One has to do with identity theft.
The list of the "Dirty Dozen Tax Scams" for 2012 has been released by the IRS. The agency says this list is to remind taxpayers to be use caution when preparing their tax returns because what may seem like an easy way to get a refund or avoid taxes could also be illegal.
One item on the list has to do with identity theft, a common problem in this high tech age. "We've been seeing a lot of cases of identity theft the last couple of years, and some of things you can do to prevent it is to make sure you keep your personal information private," says IRS spokeswoman Peggy Riley. "What we've been seeing is some fake tax returns being filed using people's tax identification numbers that may have been stolen in other ways." Riley says one of the clues that a taxpayer has been a victim of identity theft is more than one filing of a tax return by the same person, in which the taxpayer has reported wages from an unknown employer. If you feel you've been a victim of identity theft, contact the IRS.
Another "Dirty Dozen Tax Scam" is "phishing," where an individual receives an e-mail, purportedly from the IRS, asking for personal and financial information. "The IRS is not going to correspond by e-mail asking you for personal information," says Riley. In many cases, she says, the IRS will communicate with a taxpayer through the US Postal Service. If you've received one of these e-mail, Riley says forward them to the IRS so the agency can identify these scammers and shut them down. (firstname.lastname@example.org)
This year, the IRS estimates that more than 60% of taxpayers will use a tax professional to prepare their returns. While many are honest and provide good service to their customers, a few are unscrupulous. Riley says these individuals will skim off some of a client's refund, or, in order to attract more customers, will promise a higher refund than what they're entitled to. "Make sure you don't sign a blank return. You don't want to give them free reign to take anything they feel like taking on your tax return. You want to make sure you know everything that's on the return, and understand it. If there's something on there you don't understand, ask questions and have them to explain it to you," Riley says. She also reminds citizens to make sure the preparer signs their returns, putting on his or her tax identification number; and make sure you get a copy of your return. "Even though somebody prepares your return, you're ultimately responsible for whatever's on there," she says.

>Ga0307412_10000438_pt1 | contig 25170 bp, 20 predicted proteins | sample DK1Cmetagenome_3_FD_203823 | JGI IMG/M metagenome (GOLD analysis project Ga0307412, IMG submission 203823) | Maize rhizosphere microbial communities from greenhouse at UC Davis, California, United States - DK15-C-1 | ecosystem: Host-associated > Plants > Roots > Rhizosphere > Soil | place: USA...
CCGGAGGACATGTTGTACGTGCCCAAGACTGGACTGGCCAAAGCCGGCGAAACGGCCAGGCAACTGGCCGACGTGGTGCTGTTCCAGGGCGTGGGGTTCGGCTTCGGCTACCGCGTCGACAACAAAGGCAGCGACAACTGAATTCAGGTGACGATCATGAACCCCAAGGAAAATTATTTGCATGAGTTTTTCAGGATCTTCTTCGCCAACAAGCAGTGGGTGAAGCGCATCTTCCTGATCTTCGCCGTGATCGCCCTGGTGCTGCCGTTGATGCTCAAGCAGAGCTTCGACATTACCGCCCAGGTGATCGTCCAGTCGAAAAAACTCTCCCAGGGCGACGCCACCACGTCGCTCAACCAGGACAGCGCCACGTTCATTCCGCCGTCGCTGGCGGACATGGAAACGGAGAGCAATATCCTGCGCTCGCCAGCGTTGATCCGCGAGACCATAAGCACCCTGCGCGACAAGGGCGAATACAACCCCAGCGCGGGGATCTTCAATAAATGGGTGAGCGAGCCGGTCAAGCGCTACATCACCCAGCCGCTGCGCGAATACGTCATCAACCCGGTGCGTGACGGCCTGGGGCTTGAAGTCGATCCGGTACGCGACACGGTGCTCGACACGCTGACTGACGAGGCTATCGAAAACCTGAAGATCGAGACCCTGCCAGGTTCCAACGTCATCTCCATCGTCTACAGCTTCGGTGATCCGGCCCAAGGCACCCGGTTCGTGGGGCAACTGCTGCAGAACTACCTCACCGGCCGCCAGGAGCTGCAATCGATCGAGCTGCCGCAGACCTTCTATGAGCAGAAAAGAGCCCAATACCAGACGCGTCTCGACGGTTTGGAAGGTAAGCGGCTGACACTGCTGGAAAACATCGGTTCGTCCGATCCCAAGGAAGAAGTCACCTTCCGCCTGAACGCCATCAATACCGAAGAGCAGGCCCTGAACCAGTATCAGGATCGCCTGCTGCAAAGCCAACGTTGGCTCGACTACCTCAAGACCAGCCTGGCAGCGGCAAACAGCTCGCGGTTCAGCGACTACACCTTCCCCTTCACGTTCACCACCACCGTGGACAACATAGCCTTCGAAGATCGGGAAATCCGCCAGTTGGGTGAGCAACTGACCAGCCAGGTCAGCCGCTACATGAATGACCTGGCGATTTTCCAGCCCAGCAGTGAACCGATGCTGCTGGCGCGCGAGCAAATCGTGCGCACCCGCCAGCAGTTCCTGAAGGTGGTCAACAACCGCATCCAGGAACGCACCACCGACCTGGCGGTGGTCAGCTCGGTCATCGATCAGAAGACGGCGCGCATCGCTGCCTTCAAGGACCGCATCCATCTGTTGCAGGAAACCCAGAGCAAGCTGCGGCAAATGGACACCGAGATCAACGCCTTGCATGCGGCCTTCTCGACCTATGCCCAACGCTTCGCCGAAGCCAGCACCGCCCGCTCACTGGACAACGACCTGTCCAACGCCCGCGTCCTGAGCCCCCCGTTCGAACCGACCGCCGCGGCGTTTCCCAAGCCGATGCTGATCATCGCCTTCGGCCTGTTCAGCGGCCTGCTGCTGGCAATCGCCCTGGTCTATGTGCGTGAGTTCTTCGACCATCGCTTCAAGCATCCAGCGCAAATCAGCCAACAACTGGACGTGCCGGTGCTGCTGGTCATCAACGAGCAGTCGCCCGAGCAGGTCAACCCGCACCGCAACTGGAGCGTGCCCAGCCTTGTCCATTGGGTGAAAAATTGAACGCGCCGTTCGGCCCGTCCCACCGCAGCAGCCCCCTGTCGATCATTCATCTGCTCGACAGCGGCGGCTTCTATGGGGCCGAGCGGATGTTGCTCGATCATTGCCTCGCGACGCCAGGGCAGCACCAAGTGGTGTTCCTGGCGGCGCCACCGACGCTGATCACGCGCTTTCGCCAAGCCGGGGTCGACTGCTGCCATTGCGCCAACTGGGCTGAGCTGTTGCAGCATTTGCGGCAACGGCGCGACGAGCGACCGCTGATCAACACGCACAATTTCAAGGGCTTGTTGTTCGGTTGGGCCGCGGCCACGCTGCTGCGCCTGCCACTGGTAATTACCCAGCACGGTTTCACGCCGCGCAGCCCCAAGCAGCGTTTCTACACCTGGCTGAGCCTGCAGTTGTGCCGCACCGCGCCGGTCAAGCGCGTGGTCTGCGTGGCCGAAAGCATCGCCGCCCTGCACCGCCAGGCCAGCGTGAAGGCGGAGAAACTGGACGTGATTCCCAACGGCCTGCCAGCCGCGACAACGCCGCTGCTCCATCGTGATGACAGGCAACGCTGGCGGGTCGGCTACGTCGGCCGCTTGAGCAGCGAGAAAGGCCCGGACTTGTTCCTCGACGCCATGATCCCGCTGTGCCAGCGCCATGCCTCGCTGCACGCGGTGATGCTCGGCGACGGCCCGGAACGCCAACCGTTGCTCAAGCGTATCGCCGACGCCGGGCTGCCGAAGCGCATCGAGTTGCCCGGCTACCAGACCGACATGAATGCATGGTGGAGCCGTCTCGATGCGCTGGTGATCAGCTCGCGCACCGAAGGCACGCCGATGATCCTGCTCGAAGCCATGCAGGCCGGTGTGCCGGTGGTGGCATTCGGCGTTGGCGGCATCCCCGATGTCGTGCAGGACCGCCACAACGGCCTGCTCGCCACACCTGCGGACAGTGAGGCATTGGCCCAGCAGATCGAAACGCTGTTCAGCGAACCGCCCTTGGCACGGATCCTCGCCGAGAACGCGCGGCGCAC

While many people may not make enough money to hide their income offshore, that's still listed as a "Dirty Dozen Tax Scam" for 2012. Riley says some people put their assets in overseas bank accounts, annuities, trusts or insurance plans, hoping it will not be taxed in the US. "However, if you have income that's hidden overseas, it's still taxable in the United States, and you need come forward and report that on your tax return," she says. The IRS says it works with the Department of Justice to prosecute Americans who transfer their incomes overseas in order to avoid taxes. "If we do find them, there's usually hefty penalties and interest that they will have to pay on this income. So it's to your advantage, if you have income hidden overseas, to come forward through one of our disclosure programs and report that income."
Another "Dirty Dozen Scam" is fliers and advertisements about "free" money from the IRS or scams involving Social Security. Some of these advertisements have been posted at churches and community centers, or the information is spread by word of mouth. Riley says individuals perpetrating these scams build up hopes for a big refund from the IRS by filing a return with little or documentation. "Actually, they target low income and elderly people who hear 'I'm going to get a refund.' They're more likely to fall for that," she says. When the claims are rejected by the IRS, the scammers have long since departed.
The IRS says other "Dirty Dozen Scams" are false and inflated income and expenses; false Form 1099 refund claims; frivolous arguments to avoid paying taxes; falsely claiming zero wages; abuse of charitable organizations and deductions; disguised corporate ownership; and misuse of trusts.